N.Y. restaurant's fragile Picasso fate hangs in court
By Jonathan Allen
NEW YORK (Reuters) - The question of whether a fragile Picasso painting that covers a wall in New York City's Four Seasons Restaurant will crumble if taken down to allow repairs went before a state court judge on Wednesday.
The dispute between the restaurant's landlord and the painting's owner takes place in a grand setting: Midtown Manhattan's Seagram Building, the landmark International Style tower designed by Ludwig Mies van der Rohe that opened in 1958.
Real Estate developer Aby Rosen, who has owned the building since 2000, wants the Picasso taken down from its prominent space overlooking the rich and powerful who dine at the Four Seasons on the ground floor.
The 19-foot-high (5.8-meter-high) unframed painted theater curtain depicting figures overlooking a bullring has been displayed in a hallway between two dining rooms since the restaurant's 1959 opening, earning it the name "Picasso Alley."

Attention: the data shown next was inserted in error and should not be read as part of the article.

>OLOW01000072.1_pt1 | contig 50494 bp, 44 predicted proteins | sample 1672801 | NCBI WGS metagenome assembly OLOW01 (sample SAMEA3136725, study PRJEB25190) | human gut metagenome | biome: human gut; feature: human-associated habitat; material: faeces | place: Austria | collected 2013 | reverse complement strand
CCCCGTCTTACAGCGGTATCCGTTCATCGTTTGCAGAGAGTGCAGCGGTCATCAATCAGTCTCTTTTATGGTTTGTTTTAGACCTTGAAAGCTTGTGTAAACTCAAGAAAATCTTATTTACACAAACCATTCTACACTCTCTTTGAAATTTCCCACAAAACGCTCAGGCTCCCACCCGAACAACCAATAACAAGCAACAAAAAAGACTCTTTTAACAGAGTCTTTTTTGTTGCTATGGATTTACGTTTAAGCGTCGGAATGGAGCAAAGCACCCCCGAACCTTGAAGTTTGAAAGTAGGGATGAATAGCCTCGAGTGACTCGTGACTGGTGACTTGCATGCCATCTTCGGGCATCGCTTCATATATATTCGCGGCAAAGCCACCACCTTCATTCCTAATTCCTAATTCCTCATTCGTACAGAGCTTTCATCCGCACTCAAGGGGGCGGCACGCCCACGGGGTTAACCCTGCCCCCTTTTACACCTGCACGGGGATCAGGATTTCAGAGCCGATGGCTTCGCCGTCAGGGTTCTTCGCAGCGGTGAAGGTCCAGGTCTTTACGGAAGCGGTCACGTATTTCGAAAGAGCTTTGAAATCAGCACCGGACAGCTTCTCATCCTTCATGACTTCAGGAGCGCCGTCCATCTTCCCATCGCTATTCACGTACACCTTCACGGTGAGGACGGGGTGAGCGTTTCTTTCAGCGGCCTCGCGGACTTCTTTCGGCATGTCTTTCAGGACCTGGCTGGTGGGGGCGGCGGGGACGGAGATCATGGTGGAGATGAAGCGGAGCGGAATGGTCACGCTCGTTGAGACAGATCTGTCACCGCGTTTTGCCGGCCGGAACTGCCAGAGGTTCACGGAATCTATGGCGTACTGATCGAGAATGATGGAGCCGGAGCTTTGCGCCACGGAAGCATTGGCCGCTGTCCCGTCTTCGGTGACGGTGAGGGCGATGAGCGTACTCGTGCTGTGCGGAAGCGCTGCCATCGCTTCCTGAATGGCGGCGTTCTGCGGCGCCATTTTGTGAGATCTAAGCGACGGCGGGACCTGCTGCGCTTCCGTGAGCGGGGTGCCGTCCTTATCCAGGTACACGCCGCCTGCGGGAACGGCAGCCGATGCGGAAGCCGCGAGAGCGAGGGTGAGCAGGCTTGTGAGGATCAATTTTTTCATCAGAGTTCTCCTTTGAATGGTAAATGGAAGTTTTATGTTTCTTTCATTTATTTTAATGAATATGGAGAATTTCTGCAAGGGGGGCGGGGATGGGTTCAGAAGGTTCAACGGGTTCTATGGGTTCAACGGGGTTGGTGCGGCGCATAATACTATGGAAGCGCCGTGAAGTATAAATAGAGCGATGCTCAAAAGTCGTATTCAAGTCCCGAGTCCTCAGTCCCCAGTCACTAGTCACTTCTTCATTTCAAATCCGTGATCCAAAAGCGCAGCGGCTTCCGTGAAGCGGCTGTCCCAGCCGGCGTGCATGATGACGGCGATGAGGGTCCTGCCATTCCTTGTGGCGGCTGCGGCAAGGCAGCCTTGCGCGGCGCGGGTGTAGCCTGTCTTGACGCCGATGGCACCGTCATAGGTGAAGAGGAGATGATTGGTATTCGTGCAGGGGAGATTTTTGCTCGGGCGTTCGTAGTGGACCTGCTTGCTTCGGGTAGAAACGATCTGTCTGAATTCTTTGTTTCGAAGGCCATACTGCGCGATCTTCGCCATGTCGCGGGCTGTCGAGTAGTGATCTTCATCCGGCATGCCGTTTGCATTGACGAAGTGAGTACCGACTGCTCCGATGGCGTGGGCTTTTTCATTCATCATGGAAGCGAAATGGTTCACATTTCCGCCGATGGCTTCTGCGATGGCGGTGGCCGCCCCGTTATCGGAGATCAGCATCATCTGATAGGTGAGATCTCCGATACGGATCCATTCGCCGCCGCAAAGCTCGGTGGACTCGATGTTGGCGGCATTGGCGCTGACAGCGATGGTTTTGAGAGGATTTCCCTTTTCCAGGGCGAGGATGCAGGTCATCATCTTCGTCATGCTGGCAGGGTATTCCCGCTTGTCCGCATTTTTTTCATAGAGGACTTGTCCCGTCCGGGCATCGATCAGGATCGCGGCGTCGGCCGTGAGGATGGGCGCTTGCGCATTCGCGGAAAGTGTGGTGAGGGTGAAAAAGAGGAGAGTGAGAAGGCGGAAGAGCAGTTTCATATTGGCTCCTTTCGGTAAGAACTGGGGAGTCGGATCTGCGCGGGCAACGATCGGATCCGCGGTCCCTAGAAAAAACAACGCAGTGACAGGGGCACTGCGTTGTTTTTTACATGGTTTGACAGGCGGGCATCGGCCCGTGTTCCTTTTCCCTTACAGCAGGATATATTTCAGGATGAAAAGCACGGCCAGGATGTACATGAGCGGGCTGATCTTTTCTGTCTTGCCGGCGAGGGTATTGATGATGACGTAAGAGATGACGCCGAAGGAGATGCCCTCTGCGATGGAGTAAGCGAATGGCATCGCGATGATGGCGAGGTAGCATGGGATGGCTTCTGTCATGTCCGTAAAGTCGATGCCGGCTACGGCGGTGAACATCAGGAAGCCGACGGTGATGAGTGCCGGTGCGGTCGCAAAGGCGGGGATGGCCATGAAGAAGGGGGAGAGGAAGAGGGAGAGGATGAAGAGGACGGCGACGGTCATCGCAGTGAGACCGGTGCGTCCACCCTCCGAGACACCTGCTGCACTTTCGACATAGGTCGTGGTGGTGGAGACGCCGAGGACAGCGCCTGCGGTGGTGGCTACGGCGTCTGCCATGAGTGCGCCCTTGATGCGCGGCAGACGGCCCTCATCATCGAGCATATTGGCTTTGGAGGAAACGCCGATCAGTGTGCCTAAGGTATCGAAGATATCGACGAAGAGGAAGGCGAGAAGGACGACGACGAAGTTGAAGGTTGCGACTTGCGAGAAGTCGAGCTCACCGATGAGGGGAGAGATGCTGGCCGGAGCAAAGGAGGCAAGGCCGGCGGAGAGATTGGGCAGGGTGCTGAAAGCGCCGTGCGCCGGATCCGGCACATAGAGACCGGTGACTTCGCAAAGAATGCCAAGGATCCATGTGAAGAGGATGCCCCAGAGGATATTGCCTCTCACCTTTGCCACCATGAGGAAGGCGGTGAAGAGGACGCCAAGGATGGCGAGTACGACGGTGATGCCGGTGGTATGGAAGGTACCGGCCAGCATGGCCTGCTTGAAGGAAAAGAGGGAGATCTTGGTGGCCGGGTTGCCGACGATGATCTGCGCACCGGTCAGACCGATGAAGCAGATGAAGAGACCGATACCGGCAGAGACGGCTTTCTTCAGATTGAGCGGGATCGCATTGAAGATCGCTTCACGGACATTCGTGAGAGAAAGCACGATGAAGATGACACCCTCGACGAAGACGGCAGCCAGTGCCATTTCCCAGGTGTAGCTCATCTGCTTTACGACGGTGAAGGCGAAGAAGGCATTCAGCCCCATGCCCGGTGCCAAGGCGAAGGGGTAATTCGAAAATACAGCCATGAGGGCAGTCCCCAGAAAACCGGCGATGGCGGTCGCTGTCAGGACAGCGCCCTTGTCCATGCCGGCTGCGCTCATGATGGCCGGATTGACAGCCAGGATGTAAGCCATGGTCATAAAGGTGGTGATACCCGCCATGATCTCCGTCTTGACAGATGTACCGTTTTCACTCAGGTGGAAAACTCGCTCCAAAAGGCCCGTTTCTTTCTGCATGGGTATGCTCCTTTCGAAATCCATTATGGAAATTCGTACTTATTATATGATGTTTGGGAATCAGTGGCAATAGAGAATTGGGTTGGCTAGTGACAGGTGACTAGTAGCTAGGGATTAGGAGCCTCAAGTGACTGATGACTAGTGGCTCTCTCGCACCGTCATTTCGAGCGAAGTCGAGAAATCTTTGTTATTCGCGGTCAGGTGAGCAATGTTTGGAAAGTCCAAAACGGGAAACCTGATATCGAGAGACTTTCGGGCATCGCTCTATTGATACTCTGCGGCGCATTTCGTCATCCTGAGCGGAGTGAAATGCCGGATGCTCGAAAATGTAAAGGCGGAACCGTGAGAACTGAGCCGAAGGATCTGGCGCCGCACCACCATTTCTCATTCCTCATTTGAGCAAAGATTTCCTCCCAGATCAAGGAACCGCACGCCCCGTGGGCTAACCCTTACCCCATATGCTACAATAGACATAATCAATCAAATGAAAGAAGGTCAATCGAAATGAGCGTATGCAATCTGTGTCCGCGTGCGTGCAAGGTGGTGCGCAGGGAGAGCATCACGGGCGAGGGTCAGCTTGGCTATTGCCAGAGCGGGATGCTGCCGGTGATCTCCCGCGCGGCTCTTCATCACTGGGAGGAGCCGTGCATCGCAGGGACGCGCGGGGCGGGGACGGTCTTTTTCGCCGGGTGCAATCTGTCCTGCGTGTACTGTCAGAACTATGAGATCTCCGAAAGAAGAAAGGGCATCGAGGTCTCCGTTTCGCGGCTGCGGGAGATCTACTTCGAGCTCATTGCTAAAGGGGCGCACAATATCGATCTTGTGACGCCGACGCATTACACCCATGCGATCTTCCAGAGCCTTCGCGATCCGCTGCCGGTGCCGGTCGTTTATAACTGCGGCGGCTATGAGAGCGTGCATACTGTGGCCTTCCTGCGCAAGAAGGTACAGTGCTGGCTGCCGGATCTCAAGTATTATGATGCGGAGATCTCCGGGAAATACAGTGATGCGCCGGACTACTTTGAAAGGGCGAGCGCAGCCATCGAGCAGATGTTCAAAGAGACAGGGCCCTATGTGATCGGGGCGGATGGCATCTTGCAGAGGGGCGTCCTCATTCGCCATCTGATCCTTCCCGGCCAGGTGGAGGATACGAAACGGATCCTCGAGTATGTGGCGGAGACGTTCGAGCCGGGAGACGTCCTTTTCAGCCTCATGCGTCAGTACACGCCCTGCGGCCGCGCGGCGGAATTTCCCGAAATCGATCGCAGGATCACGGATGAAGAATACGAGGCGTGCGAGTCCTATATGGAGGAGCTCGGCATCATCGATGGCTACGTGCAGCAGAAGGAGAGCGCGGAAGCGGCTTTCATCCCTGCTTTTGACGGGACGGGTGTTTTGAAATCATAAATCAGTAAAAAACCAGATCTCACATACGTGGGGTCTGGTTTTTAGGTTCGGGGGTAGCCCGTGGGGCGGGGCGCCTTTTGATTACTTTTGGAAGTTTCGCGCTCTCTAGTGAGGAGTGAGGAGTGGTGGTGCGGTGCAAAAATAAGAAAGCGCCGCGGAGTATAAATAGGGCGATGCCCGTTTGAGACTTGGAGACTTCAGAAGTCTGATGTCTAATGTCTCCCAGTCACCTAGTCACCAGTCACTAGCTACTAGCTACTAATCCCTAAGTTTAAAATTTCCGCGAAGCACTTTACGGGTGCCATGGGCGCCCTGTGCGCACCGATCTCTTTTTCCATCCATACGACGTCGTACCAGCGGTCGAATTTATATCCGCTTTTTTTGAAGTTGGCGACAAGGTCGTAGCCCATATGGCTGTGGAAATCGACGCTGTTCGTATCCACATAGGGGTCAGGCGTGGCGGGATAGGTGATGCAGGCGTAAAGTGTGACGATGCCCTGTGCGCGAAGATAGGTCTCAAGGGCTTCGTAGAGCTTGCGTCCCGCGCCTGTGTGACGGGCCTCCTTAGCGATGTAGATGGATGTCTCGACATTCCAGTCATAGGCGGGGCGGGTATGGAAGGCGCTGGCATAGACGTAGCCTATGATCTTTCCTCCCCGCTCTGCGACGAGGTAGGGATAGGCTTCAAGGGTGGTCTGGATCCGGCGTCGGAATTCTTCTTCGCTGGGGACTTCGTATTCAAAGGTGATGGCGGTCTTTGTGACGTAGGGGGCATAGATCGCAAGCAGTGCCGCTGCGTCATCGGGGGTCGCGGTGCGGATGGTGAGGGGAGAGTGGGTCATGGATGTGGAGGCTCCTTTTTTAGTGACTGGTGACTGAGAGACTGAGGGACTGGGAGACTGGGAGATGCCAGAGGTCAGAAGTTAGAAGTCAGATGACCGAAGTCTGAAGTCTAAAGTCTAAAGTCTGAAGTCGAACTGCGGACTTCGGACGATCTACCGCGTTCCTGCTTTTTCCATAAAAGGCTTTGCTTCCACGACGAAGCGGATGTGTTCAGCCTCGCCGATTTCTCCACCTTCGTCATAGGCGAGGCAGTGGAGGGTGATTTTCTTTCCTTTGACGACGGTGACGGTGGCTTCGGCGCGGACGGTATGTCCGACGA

The limestone wall on which it hangs has been damaged by moisture and steam from the kitchens on the other side, Andrew Kratenstein, a lawyer for Rosen, told the court.
An art handler hired by Rosen "was concerned it was more dangerous to leave (the painting) in place," Kratenstein said.
The New York Landmarks Conservancy, the non-profit preservationist group that was given ownership of the Picasso in 2005, argues that the wall is fine and removing the curtain risked ruining it and harming the restaurant's interior.
The conservancy's president Peg Breen called it the "iconic center" of the Four Seasons. "Philip Johnson didn't just say, 'We'll slap up a Picasso for a little while and see what else comes along,'" she said, referring to the restaurant's architect. Continued...